HOMER, La. (KTAL/KMSS) – Early May is the peak of spring migration in Louisiana for songbirds. Billions of birds migrate day and night from Central and South America around or over the Gulf of Mexico.
There are so many birds in motion that you can watch migratory bird movements on the NEXRAD weather radar. One of the most abundant of these species, totaling around 78 million individuals according to the American Bird Conservancy, is the “blue canary” known as the Indigo Bunting (Passerina cyanea).
Scientists estimate there are around 78 million Indigo Buntings left, and it is my opinion that we don’t deserve a single one of them.
One of the most striking blues in nature
This time of year Indigo Buntings, or simply “Indigos,” as birders call them, can carpet the ground around your bird feeders. It’s not uncommon at all to have a dozen or more this time of year at your feeders, and if the weather stalls them, you can even have 200 or so. It looks like someone spilled a bucket of bright blue paint.
If you celebrate Cinco de Mayo too exuberantly, you might look outside and think the buntings are a Smurf invasion.
It is my expert opinion that the Eastern Bluebirds we have here are certainly beautiful, and I would never say otherwise. But until you’ve seen adult male Indigo Buntings you really haven’t experienced nature’s full interest in making the color blue.
The adult males are entirely electric blue except for their eyes, bill, and feet. And they’re spectacular, as you can see in the photos provided by Louisiana bird photographer Rickey Aizen.
To match such a stunning sight, these guys are endowed with an equally beautiful song. They seem to love to sing, doubling or sometimes tripling each note in a series of notes that run all over the scale.
These birds are musically inclined and straight-up cool.
Like if Lenny Kravitz designed a bird, it would be the Indigo Bunting. That cool.
And when they’re not singing or just being beautiful, they commonly give their call note, a buzzy “zeeet!” you’ll hear from thick, grassy fields or woodland edges.
Abundant as they are, Indigo Buntings seem to be declining. In fact, according to the latest population trend data from Cornell’s eBird.org, there isn’t a single place in their entire breeding range in North America where Indigo Buntings are increasing in number; nearly the entire population is shrinking. During spring and summer breeding season, Indigos cover all the US east of the Rockies, and in smaller numbers they stretch across Southern New Mexico and Arizona and into Southern Nevada and Southeastern California.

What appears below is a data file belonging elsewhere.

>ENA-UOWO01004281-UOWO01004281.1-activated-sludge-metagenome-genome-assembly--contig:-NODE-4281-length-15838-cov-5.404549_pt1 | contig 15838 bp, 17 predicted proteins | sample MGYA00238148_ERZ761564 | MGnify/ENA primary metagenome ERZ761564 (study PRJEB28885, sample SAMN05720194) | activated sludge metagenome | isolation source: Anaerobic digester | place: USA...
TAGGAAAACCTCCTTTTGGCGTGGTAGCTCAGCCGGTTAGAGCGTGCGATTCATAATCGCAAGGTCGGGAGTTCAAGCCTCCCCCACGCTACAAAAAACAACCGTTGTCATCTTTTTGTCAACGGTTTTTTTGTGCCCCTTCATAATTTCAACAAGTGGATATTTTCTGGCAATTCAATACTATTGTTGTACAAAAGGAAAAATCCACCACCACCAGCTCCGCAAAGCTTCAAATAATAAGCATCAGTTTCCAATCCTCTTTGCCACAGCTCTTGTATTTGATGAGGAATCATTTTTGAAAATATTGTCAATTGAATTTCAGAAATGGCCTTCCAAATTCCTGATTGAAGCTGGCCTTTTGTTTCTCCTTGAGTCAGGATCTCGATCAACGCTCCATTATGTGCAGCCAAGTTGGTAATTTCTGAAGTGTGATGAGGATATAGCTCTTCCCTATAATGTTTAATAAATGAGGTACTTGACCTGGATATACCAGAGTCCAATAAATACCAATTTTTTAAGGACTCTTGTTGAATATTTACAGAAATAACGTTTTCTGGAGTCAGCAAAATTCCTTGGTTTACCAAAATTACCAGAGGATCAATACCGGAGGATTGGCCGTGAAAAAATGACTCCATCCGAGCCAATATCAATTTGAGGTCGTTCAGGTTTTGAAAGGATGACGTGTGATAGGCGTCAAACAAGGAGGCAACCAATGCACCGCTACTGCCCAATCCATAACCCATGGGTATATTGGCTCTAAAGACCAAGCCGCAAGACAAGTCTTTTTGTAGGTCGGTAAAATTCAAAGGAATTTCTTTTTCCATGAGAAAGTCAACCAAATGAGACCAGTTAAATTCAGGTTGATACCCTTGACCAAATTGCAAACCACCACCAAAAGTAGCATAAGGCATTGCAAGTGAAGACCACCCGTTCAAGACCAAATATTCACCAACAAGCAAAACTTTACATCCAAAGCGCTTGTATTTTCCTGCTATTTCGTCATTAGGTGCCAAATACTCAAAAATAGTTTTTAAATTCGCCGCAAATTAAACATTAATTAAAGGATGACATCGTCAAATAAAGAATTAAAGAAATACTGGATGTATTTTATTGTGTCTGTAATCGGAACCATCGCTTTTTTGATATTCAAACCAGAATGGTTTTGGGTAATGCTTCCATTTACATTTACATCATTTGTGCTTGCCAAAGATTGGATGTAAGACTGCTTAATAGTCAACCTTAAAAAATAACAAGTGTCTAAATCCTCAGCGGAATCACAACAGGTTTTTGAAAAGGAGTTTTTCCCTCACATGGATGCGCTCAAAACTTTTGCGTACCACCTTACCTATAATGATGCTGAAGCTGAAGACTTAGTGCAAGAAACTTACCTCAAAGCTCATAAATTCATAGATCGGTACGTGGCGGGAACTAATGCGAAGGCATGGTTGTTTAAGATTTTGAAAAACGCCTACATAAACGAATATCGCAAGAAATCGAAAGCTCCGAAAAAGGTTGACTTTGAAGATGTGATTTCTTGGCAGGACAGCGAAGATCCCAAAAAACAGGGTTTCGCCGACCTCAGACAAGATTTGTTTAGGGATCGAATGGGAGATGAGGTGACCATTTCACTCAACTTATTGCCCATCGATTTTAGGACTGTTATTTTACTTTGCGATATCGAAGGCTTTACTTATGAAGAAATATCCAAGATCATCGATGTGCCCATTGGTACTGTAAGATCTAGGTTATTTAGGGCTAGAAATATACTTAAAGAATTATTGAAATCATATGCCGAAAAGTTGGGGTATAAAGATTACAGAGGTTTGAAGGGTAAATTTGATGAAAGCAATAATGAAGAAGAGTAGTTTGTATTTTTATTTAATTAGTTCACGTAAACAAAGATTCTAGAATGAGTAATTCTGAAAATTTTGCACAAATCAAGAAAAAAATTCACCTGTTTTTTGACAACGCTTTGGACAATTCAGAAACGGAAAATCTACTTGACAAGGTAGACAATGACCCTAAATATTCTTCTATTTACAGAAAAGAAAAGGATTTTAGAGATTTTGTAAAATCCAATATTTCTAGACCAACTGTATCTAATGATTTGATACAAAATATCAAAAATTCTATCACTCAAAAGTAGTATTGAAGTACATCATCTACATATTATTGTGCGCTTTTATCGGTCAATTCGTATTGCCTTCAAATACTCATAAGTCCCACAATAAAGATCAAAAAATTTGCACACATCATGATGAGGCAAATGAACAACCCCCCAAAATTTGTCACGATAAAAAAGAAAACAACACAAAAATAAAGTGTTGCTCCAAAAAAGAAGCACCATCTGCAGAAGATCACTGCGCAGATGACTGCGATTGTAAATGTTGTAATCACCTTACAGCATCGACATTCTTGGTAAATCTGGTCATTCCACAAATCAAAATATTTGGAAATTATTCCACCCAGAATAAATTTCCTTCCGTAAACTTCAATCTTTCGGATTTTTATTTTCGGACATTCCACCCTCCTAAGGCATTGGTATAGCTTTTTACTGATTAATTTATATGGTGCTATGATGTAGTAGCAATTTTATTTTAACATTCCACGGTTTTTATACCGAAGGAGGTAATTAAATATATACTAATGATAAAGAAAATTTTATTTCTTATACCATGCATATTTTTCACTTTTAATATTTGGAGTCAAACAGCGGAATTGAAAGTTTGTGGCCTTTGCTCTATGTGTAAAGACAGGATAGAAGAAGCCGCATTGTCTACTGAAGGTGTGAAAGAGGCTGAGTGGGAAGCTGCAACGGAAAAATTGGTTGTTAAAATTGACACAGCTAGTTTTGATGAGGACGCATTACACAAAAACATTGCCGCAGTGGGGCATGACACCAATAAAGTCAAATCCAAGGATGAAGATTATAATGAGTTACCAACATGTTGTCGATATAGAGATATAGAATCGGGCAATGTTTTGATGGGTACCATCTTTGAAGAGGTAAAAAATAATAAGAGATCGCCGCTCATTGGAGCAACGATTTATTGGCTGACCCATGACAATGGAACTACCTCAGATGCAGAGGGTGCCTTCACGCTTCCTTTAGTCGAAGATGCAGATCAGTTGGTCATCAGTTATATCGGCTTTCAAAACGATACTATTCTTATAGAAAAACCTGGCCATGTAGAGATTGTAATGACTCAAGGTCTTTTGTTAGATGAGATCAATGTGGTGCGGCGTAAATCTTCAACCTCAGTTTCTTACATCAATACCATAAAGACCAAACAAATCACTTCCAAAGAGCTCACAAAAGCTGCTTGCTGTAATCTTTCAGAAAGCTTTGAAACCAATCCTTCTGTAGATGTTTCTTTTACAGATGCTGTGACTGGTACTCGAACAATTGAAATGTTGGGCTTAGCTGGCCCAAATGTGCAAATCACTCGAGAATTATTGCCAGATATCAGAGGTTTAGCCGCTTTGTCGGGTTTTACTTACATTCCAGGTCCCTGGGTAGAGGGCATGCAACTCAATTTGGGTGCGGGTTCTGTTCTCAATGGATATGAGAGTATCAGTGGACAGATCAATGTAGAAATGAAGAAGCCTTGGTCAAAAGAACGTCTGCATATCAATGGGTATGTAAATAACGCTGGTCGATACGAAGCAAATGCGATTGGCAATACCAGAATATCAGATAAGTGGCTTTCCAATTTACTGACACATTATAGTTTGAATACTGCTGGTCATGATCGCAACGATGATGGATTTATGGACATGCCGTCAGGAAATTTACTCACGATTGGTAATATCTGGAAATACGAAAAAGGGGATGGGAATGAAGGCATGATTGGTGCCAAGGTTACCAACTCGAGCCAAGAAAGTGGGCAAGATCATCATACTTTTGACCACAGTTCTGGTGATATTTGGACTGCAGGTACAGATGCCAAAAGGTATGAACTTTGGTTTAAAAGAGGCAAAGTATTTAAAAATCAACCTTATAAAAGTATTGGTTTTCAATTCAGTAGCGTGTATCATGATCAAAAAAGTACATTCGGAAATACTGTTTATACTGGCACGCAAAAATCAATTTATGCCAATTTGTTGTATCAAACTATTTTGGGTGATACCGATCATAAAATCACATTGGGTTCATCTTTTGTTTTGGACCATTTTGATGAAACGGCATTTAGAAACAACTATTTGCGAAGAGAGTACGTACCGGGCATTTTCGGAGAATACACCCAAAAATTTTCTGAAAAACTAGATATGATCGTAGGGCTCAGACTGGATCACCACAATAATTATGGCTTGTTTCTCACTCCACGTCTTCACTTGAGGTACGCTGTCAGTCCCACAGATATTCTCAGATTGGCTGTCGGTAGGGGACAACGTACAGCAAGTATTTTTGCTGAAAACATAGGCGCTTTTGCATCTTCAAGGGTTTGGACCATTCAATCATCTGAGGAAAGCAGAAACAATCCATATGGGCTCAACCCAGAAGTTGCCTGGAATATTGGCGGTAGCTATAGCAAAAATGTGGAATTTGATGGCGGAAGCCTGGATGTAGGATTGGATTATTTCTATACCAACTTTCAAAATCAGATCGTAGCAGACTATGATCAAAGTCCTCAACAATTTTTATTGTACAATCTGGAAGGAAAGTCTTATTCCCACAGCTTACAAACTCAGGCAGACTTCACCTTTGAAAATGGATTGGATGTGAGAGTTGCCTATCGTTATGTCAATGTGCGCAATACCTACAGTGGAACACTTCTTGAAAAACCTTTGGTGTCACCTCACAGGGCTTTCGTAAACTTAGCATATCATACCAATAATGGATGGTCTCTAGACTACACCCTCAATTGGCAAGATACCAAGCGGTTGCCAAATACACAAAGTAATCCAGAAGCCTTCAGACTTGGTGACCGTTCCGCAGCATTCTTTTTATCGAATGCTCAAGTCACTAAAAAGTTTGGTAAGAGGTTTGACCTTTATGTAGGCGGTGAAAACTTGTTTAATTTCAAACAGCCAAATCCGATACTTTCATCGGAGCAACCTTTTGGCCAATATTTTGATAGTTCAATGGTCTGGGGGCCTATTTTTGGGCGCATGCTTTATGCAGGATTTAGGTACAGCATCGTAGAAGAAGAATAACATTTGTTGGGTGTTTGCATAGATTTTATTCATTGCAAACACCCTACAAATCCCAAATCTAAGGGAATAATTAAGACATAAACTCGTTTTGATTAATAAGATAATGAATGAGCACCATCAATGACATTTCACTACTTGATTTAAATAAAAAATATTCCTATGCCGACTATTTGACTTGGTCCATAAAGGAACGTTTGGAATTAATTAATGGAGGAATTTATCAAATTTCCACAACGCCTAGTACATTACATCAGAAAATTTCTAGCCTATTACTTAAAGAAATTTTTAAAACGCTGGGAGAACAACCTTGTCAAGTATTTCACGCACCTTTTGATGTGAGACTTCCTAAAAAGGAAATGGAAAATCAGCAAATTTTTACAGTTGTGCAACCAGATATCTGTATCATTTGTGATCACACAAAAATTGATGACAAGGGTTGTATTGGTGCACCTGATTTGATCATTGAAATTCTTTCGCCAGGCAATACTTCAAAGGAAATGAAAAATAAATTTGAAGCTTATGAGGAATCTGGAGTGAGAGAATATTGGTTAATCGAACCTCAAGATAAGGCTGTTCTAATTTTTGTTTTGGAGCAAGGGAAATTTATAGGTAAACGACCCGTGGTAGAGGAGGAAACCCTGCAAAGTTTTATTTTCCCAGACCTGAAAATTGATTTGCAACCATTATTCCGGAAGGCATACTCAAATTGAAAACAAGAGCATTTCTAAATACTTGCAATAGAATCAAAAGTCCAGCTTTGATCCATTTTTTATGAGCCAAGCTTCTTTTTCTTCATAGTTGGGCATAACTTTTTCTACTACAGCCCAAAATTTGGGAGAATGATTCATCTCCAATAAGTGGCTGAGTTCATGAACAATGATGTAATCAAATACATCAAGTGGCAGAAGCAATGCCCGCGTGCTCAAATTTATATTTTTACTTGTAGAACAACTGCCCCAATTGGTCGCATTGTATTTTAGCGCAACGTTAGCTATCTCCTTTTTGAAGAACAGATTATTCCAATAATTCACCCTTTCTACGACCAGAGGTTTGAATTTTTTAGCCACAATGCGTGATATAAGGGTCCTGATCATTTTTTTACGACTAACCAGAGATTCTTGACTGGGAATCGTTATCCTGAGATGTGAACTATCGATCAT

The worst declines are from 30-40% of local populations.
These migrating birds travel long distances to reach us, too. Indigo Buntings travel around 1,200 miles to reach their breeding grounds in Louisiana. They usually migrate directly north and south, so buntings in the northeast will head southeast. Those in the south-central will fly directly to South America.
It’s instinctual for them.
Why is this electric-blue population shrinking everywhere?
When we hear “habitat loss,” we often think of clearcutting forests. But in the case of Indigo Buntings, habitat loss may not be what you think. Indigos prefer low, brushy, grassy vegetation for breeding and foraging. So, this is one species that actually prefers cutover fields instead of forests. In other words, if you clearcut forest and let vegetation grow back, Indigos will populate the regenerative areas.
But urban sprawl, huge tracts of agricultural land, and herbicidal spraying along highways don’t constitute regenerative growth. According to Dr. Robert B Payne’s species account in Cornell’s Birds of the World, “…they decrease with intensive agriculture, frequent mowing of herbs along roadsides and farms, reversion of old fields to forests, and increasing urbanization.”
Sadly, Indigo Buntings have another problem. They are one of the most popular caged bird species in Mexico, Cuba, and even Europe, where they’re imported from Central America. Attracted by the vibrant blue plumage and beautiful singing, many folks keep these wild birds as pets.
And while it may feel easy to blame the ignorance of another culture for caging these birds and their songs in the process, our own culture likely does far worse damage by destroying their habitat with spraying, cutting, and building.
So like I said early on, I’m not so sure we deserve this little blue bird. They sing all day, they migrate hundreds of miles at a time, and they’re just cool. I’m pretty sure if they could talk, they’d sound like Michael Caine.
That’s how cool they are.
And if you want future generations of this bird to sing to your grandchildren, leave some grassy, brushy habitat if you have the land to spare.
If you don’t have land to spare, support your local National Wildlife Refuge (Audubon chapter) or a local birding organization like the Shreveport Bird Studygroup or Louisiana Ornithological Society.
After all, you’d be pretty upset if you flew several countries away on a direct flight, after countless generations of your family had flown the same route and stayed in the same seasonal second home since before written history even began, and you got there to have some random guy at the front desk tell you that bluebirds aren’t welcome anymore.
John Dillon, the former President of the Louisiana Ornithological Society, teacher, and the Nature Club founder at Minden High School, is a guest contributor for KTALNews.com. Once a month, he shares his extensive knowledge of how to recognize the birds of our region.